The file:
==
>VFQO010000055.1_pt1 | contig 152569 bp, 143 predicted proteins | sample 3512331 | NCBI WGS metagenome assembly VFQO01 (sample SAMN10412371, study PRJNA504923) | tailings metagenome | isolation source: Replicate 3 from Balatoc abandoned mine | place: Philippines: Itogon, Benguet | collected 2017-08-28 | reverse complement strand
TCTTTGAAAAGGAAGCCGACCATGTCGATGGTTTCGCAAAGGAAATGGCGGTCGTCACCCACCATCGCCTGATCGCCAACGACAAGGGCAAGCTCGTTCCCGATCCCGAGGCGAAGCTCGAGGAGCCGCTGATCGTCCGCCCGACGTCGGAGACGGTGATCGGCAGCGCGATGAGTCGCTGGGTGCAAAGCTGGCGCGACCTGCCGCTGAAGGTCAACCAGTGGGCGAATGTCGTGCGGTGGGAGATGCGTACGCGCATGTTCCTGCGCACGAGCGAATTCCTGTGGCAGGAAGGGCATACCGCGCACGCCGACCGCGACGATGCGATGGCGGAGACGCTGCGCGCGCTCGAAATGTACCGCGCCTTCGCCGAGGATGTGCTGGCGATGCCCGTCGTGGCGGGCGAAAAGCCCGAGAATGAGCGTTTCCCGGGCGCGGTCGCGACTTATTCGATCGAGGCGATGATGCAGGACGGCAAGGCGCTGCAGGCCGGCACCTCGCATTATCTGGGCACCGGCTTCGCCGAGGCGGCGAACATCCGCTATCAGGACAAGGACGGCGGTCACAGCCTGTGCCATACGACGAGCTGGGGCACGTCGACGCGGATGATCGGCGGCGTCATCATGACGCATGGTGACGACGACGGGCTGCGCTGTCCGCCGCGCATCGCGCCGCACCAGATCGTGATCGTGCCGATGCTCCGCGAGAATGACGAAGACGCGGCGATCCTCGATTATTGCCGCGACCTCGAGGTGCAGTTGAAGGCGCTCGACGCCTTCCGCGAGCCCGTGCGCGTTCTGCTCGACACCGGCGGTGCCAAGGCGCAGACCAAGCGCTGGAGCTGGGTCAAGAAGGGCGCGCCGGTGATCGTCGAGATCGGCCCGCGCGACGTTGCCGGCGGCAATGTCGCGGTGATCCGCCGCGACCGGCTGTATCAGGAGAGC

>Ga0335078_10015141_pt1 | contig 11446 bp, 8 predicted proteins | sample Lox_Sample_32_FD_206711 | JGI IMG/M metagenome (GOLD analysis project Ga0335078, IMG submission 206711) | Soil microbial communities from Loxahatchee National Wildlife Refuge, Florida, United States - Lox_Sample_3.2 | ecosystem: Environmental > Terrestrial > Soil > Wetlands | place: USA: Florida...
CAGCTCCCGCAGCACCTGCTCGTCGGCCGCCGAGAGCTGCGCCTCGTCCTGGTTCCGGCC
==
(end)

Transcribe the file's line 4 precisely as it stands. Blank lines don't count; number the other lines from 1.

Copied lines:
CAGCTCCCGCAGCACCTGCTCGTCGGCCGCCGAGAGCTGCGCCTCGTCCTGGTTCCGGCC